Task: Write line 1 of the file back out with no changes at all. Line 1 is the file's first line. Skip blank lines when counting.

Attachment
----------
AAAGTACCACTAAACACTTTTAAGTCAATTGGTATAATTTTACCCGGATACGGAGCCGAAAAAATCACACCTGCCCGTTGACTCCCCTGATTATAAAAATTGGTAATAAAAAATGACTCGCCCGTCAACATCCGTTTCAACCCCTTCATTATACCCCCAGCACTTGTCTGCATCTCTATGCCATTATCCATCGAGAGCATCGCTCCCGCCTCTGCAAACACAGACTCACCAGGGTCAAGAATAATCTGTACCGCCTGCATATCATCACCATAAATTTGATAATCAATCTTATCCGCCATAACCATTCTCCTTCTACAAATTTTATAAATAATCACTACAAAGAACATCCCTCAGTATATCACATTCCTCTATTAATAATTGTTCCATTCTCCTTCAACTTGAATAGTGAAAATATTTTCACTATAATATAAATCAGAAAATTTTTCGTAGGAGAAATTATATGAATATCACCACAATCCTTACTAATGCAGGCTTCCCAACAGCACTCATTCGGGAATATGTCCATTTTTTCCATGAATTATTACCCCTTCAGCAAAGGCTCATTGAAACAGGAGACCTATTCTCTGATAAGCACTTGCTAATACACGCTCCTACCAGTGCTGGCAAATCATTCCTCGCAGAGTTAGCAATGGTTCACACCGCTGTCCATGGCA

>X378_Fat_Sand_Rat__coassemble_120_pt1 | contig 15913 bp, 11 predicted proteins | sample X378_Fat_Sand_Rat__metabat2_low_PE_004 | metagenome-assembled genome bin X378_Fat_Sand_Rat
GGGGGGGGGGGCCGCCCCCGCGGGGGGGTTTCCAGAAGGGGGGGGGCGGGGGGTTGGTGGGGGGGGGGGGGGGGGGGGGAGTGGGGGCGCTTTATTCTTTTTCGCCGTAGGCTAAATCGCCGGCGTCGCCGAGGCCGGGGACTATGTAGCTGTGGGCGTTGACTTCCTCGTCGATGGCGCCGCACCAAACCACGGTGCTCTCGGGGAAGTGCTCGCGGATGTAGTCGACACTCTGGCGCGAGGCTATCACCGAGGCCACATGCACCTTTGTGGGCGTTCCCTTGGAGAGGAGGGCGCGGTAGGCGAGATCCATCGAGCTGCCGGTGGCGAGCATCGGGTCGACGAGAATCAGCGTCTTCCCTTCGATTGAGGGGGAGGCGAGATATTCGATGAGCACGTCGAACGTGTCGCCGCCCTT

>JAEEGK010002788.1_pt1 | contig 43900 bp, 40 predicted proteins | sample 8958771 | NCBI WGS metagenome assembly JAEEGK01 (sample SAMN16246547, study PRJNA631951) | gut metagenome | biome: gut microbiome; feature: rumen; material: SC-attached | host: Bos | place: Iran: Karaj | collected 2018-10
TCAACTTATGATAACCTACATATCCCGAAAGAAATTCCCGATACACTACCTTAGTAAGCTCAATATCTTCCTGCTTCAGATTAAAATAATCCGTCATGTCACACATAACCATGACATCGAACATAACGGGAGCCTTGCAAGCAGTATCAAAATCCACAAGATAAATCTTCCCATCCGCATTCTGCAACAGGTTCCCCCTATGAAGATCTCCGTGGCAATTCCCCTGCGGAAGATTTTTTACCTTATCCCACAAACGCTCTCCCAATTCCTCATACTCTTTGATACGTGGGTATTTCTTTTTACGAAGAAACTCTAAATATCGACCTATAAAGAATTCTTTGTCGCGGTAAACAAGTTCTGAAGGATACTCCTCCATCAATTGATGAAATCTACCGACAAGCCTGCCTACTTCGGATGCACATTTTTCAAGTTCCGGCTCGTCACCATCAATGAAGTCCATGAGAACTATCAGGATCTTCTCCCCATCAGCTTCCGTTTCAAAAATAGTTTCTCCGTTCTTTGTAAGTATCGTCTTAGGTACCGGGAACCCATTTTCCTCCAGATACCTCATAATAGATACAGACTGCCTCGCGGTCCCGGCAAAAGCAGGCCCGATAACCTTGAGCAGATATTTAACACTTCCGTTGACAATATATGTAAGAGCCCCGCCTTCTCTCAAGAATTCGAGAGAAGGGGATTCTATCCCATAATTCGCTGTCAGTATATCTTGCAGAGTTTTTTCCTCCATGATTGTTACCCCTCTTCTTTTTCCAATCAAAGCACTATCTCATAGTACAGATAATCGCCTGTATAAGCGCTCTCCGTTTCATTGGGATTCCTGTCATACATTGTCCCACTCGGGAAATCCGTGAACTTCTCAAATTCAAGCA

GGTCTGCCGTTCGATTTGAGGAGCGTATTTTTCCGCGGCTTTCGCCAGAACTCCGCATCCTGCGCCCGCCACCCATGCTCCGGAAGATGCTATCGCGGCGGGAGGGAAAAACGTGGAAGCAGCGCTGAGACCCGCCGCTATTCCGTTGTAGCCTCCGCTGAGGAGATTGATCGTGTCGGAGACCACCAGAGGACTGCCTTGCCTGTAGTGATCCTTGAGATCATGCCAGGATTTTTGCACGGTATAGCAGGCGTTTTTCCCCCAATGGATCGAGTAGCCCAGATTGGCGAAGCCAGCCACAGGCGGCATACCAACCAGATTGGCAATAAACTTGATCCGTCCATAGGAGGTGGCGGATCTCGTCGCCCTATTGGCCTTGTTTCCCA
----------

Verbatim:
AAAGTACCACTAAACACTTTTAAGTCAATTGGTATAATTTTACCCGGATACGGAGCCGAAAAAATCACACCTGCCCGTTGACTCCCCTGATTATAAAAATTGGTAATAAAAAATGACTCGCCCGTCAACATCCGTTTCAACCCCTTCATTATACCCCCAGCACTTGTCTGCATCTCTATGCCATTATCCATCGAGAGCATCGCTCCCGCCTCTGCAAACACAGACTCACCAGGGTCAAGAATAATCTGTACCGCCTGCATATCATCACCATAAATTTGATAATCAATCTTATCCGCCATAACCATTCTCCTTCTACAAATTTTATAAATAATCACTACAAAGAACATCCCTCAGTATATCACATTCCTCTATTAATAATTGTTCCATTCTCCTTCAACTTGAATAGTGAAAATATTTTCACTATAATATAAATCAGAAAATTTTTCGTAGGAGAAATTATATGAATATCACCACAATCCTTACTAATGCAGGCTTCCCAACAGCACTCATTCGGGAATATGTCCATTTTTTCCATGAATTATTACCCCTTCAGCAAAGGCTCATTGAAACAGGAGACCTATTCTCTGATAAGCACTTGCTAATACACGCTCCTACCAGTGCTGGCAAATCATTCCTCGCAGAGTTAGCAATGGTTCACACCGCTGTCCATGGCA